Intro: My Guide to AVR Transistortesters
If you are an electronics hobbyist then AVR Transistortesters are the greatest thing since sliced bread! Why if Ron Popiel was still alive he'd be hawking these night and day on the Shopping Network. But sometimes there is such a thing as too much of a good thing. Sorting through the myriad of offerings out there now can be daunting. That is where I hope my guide will come in handy.
Step 1: Oh How Bad Can It Be?
Forget about it! Go here and see for yourself
There are pages, and pages of these things. All similar, but different. The Devil is in the details with these units. It is the details that I plan on highlighting here too.
Step 2: The Back Story
Or what I didn't know when I bought my first meter.
It turns out all of these meters are variations on an open source project created by some German hams.
That is in German, so unless you can read German it is not too helpful. They have a PDF manual for us English language speakers.
This applies to various degrees depending on which Chinese version you get. But the more it applies the better off you are. Which is where my guide hopefully is going to help with.
Step 3: What You Need to Know
OK you already know more about these meters than I did when I bought the first one I have. But I am going to try to briefly sum up the salient information we all need to be aware of here.
The main differences between all of these meters is how they generate their reference voltage, and their display screen. In my graphic for this step I took screen captures of data sheets for a Precision Voltage Reference, and a Zener diode. Because these meters use one, or the other as their reference. The really cheap meters use the Zener diode, and better ones have the Precision Voltage Reference device. You of course want to get a Precision Reference, and not a Zener diode.
The first meter I bought only has a Zener diode in it. Because I did not know any of this. Score one against me. But I quickly found out about this, then I bought my second meter that has a Precision Reference in it. Then I saw a meter with a Graphical Display, and a Precision Reference. I was like all that and a bag of chips! So of course I bought one of those as well.
I must say the last meter I bought is the deluxe model. It is far and away head and shoulders above the other two in the way of features. In my opinion it is the one to get. Considering that I had to go on such an odyssey to get that one I figured I'd post this article. Just to save others from all I ended up going through.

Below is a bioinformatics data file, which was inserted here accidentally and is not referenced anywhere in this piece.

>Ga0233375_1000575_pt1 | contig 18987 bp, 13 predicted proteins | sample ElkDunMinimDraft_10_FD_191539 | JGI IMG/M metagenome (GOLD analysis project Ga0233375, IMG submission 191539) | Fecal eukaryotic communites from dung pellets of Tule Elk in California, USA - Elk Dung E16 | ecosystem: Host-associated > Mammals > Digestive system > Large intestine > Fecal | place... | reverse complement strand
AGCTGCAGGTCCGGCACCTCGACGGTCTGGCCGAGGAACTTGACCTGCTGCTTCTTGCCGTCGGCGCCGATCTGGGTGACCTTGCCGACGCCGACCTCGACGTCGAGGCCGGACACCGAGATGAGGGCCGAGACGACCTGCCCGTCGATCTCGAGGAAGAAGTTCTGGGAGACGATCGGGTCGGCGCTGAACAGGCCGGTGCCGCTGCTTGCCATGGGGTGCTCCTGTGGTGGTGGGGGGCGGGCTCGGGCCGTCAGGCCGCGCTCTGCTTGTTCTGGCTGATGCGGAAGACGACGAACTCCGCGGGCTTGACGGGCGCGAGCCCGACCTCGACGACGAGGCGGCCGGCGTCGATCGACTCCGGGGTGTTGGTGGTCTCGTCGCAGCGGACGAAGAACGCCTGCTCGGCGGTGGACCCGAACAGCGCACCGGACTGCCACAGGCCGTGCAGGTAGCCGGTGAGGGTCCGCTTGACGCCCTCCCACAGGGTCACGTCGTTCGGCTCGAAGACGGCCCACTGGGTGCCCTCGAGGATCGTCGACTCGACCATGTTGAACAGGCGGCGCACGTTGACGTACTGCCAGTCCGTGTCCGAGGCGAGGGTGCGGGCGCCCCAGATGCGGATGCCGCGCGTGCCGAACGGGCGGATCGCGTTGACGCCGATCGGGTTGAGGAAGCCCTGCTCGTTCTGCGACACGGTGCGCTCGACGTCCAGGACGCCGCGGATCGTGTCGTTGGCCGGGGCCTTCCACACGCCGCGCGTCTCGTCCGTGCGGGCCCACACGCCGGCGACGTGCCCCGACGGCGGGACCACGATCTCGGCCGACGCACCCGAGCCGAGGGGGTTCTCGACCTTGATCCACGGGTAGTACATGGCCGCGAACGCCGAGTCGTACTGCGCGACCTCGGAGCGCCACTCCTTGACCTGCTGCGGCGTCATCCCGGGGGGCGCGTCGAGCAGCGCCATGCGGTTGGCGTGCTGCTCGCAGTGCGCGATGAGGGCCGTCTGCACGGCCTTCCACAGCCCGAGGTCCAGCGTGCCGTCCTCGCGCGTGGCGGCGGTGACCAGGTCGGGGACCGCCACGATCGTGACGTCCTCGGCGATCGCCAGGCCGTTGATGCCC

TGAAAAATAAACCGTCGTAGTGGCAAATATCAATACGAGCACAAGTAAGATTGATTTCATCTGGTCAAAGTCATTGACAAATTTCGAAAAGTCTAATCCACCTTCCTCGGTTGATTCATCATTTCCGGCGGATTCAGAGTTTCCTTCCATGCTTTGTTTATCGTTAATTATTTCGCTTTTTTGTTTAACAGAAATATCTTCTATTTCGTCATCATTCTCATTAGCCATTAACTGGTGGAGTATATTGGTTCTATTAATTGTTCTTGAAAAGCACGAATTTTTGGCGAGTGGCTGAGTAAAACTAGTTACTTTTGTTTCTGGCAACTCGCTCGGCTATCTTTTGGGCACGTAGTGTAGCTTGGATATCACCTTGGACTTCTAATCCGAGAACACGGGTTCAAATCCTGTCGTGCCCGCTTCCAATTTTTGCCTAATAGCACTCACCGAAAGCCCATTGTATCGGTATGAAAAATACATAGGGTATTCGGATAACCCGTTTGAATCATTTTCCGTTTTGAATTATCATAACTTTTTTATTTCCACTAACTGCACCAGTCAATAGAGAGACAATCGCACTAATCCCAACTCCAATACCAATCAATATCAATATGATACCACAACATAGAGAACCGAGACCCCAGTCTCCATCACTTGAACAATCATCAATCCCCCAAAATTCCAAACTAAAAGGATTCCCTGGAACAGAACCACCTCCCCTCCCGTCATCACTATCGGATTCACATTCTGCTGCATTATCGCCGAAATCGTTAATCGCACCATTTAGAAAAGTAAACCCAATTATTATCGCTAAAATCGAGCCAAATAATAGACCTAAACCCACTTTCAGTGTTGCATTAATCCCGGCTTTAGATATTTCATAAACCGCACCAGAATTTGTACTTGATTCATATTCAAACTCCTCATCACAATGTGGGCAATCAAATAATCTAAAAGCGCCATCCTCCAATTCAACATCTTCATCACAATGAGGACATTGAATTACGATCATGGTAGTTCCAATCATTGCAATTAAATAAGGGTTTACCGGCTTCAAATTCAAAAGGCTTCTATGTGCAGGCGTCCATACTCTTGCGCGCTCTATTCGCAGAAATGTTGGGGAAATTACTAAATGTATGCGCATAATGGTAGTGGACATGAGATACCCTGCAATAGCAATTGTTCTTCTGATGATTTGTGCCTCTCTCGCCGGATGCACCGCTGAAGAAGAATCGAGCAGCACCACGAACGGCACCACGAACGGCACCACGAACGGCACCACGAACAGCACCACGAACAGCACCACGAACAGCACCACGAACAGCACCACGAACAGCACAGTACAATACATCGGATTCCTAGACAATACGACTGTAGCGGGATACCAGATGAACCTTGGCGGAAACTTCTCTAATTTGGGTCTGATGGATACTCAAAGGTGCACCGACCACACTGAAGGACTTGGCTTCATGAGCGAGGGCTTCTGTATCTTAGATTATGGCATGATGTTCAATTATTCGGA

Step 4: But Wait, There's More!
OK you know which meter to get now but there is more to these meters than just that. There are things to know. This I suppose is the guide section of this article. Now I'm obviously pretty into these particular meters. I mean heck, I got 3 of the things. I have read all of the dense nonsense about them too, so you don't have to!
Also in the course of my research I have viewed a number of Youtube videos showing various people and their impressions, and or experiences with these meters. I have noticed that a number of individuals apparently do not know what their meters are capable of doing. I saw one fellow in fact that wanted to test the accuracy of his meter. But he failed to calibrate it first. Duh!
Let's be real here, the Chinese are cranking these out like mad, so they're not spending the time to calibrate them before they ship them out the door. In any event if you are really concerned about accuracy then you should run through the calibration sequence yourself anyways. It is just due diligence.
So how do I calibrate the meter you may ask? It could not be easier to do. Just connect all 3 test leads together, then press the "Test" button. Yup, pretty easy. Pretty easy if you know about the feature at any rate. When the meter notices it is shorted out it will ask you if you would like to enter Self-Test mode. You need to have a quality capacitor above 100nF to complete the calibration routine. Past that you simply follow the prompts.
Some meters with the proper firmware in them also allow access to calibration mode from the features menu. I will talk a little about the features menu in the next step.
Step 5: The Features Menu
I don't know if that is what this is really called, but it is what I'm calling it here. OK so what is the "Features Menu"? Where is it? You call up the features menu by pressing, and holding the test button down. Hold the button down long enough and it should pop up. Now my first meter only has one item in its features menu, a screen contrast adjustment.
"Real" AVR Transistortesters have a fairly rich features menu built into them though. If truth be told it is all not particularly useful, but heck it's there, so you might as well at least know about it. I certainly played with it myself when I first got my meters. Hooked it up to my scope, etc. Stuff works.
I've already mentioned that Self Test should be in the menu someplace, and related to that is display data. The data is your saved calibration settings. There is also a frequency generator, and a PWM generator too. Plus some other things that I am not entirely sure right now precisely what they are. But it is there, so play around with it yourself, and see what you can make of it all.
I am showing bits of the menu in my Graphical Display meter because it does the menu the best. The Test switch is also a rotary knob too. Turning the knob scrolls through the display. It is nice.
I guess I'll add a link to my favorite meter. I am not affiliated with the seller, and receive no compensation, blah, blah. This is only for information purposes and whatever other disclaimers you can think of.
It is a kit, so you have to assemble it. But I really like this one myself.
This concludes my AVR Transistortester Guide. As always leave comments, suggestions, and feedback, hate messages, or whatever in the comments. It's all good!